But the moral legitimacy of collateral damage in the Eric case seems to depend importantly on four factors: first, the relatively small extent of the collateral damage (just the one baby); second, the high probability that shooting at Eric will actually stop him; third, the great extent of the contribution (total, as described) that stopping Eric will make to ending the threat; and fourth, the absence of any alternative way of stopping Eric that would be less dangerous for the baby. The case for collateral damage grows weaker as we alter any of these four variables. [1] If Eric is shielded not just by one baby but by a whole city of babies; or [2] if there's some doubt as to whether Eric is actually even in the city; or [3] if Eric is just one cog in a military machine, his individual contribution to the total threat being fairly small; or [4] if there are ways of taking Eric out without bombing the city -- to the extent that any or all of these are true, the case for the legitimacy of collateral damage is correspondingly weakened. As these variables move away from the Eric paradigm, the moral difference between collateral damage and direct targeting of civilians becomes more tenuous -- as does the case for treating the two as morally different. Since in most real-world cases of collateral damage in warfare, most or all of these variables are shifted pretty far away from the Eric paradigm, I conclude that a general military policy of comfort with collateral damage is without justification.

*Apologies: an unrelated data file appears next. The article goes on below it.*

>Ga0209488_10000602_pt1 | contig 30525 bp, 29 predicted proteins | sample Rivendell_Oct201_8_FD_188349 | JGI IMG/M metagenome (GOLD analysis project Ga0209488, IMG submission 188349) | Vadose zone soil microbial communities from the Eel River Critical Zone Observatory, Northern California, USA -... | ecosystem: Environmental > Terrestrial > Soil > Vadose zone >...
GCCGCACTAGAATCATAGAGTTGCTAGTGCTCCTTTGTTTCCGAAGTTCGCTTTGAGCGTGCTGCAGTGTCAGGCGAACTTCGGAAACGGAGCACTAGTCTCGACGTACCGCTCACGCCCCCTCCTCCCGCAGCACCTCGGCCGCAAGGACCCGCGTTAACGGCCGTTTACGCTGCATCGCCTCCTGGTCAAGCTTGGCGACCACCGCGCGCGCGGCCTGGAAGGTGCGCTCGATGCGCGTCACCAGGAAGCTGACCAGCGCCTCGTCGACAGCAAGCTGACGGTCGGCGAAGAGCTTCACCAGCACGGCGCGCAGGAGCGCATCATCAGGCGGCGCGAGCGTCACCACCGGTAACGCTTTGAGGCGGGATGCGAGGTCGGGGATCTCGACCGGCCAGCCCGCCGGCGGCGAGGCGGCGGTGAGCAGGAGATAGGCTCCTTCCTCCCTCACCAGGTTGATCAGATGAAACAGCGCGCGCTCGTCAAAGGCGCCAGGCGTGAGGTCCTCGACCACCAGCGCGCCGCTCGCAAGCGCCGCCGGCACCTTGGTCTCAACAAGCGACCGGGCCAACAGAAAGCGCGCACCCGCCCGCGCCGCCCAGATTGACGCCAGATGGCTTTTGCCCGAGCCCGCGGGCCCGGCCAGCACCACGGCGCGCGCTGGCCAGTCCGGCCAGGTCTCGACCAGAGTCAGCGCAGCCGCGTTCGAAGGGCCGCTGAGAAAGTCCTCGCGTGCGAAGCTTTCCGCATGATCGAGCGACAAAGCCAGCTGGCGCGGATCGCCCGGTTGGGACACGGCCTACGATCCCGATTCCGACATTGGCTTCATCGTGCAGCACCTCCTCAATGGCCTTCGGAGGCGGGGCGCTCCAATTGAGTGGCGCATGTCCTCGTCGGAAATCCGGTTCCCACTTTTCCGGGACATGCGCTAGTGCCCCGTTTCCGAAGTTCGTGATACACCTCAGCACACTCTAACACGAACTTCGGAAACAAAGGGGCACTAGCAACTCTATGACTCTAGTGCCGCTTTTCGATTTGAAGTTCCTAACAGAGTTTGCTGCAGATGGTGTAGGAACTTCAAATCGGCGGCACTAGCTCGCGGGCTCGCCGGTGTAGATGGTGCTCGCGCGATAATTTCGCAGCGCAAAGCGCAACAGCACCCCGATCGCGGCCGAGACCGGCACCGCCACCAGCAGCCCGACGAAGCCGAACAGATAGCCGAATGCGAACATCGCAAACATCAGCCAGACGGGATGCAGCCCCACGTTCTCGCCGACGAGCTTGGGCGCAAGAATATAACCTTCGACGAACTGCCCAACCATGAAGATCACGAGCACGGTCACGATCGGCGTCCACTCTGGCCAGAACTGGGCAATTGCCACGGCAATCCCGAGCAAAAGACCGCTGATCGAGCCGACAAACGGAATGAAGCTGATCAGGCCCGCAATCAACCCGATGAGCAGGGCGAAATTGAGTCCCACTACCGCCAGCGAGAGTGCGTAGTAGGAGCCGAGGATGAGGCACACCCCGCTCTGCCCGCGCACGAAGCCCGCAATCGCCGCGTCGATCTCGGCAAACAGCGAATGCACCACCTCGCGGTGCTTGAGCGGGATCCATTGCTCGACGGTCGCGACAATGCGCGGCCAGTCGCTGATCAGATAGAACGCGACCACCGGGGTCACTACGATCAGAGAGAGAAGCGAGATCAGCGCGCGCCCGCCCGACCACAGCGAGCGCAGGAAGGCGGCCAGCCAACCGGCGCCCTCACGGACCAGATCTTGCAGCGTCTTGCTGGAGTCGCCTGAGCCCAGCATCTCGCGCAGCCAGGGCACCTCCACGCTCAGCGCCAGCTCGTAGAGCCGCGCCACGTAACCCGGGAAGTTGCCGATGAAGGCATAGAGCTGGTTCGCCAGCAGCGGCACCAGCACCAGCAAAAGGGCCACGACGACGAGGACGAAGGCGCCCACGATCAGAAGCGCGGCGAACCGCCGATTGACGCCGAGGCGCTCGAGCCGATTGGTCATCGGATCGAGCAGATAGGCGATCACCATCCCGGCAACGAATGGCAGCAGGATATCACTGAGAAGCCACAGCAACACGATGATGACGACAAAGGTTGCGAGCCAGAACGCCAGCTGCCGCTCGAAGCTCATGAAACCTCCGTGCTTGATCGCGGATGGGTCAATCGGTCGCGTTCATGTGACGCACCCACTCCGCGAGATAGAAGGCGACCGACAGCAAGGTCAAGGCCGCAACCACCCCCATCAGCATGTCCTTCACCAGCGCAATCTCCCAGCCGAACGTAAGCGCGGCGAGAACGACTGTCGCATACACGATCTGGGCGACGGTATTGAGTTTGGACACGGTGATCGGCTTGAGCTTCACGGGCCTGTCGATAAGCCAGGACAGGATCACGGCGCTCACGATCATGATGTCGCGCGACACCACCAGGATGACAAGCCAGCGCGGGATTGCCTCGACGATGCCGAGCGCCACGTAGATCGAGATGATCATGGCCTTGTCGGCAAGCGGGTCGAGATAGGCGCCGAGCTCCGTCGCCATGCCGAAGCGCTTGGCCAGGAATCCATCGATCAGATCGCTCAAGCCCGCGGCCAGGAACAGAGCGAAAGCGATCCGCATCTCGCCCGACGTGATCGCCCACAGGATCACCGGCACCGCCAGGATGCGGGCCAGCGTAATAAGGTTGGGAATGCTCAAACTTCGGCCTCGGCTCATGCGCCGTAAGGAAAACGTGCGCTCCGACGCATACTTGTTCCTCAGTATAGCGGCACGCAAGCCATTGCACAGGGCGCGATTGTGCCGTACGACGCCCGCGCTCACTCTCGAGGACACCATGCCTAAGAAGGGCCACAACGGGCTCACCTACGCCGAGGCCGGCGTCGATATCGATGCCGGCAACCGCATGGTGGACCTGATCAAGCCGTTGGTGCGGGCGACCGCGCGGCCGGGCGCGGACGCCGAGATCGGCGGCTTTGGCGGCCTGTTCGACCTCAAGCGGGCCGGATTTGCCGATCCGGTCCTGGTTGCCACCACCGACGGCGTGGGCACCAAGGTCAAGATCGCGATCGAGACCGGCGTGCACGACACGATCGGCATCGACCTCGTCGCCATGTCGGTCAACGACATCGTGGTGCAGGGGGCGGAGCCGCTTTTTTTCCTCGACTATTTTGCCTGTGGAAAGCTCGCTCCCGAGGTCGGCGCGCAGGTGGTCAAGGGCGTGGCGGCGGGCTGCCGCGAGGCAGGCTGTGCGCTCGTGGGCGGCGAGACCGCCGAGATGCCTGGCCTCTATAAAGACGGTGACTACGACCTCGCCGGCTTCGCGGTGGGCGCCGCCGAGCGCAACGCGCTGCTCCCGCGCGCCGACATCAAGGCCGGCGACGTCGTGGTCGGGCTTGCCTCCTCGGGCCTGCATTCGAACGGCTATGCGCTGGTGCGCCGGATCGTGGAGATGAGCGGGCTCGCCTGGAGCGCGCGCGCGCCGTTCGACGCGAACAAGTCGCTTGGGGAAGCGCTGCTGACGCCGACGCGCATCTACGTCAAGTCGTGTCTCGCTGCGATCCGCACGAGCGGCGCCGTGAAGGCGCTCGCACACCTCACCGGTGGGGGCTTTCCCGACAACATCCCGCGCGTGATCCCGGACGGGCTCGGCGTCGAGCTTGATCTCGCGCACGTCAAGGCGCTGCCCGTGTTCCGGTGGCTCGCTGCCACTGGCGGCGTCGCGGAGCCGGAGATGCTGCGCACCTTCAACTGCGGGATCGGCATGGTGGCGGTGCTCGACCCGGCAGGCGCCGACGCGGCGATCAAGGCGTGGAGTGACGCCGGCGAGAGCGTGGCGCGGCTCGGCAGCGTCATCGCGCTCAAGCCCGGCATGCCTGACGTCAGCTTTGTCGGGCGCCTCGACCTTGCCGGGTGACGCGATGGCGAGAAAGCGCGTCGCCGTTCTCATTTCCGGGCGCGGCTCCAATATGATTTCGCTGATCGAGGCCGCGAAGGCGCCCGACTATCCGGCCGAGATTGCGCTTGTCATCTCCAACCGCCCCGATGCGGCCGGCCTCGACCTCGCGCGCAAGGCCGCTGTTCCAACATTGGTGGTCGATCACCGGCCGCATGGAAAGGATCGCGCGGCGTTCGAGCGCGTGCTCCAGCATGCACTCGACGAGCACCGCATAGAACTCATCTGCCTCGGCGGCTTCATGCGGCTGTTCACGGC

Mr. Sturman replies:
It is your own argument, in the case of Eric and the baby, that collateral damage can sometimes be justified. Then you cite 4 reasons where this justification diminishes. But you fail to show that these 4 things apply to a specific war, or war in general. The number of civilian deaths in Afghanistan was extremely small compared to the number of people liberated and the number of thugs eliminated from power and there was no better way to do it without tremendous financial cost. The case for killing Eric and the baby is much weaker. The killing of say 1000 innocent Afghans to defend 25 million is like killing one baby to protect 25.000. That's 25.000 times more effective than your example of killing Eric and the baby. That's not even including the 250 million Americans for whose safety Al Qaeda's power was significantly diminished in the process. The Taliban would kill thousands just for fun just on one day, see for example: Killing 1000 to remove such a regime is a bargain very rarely seen in war.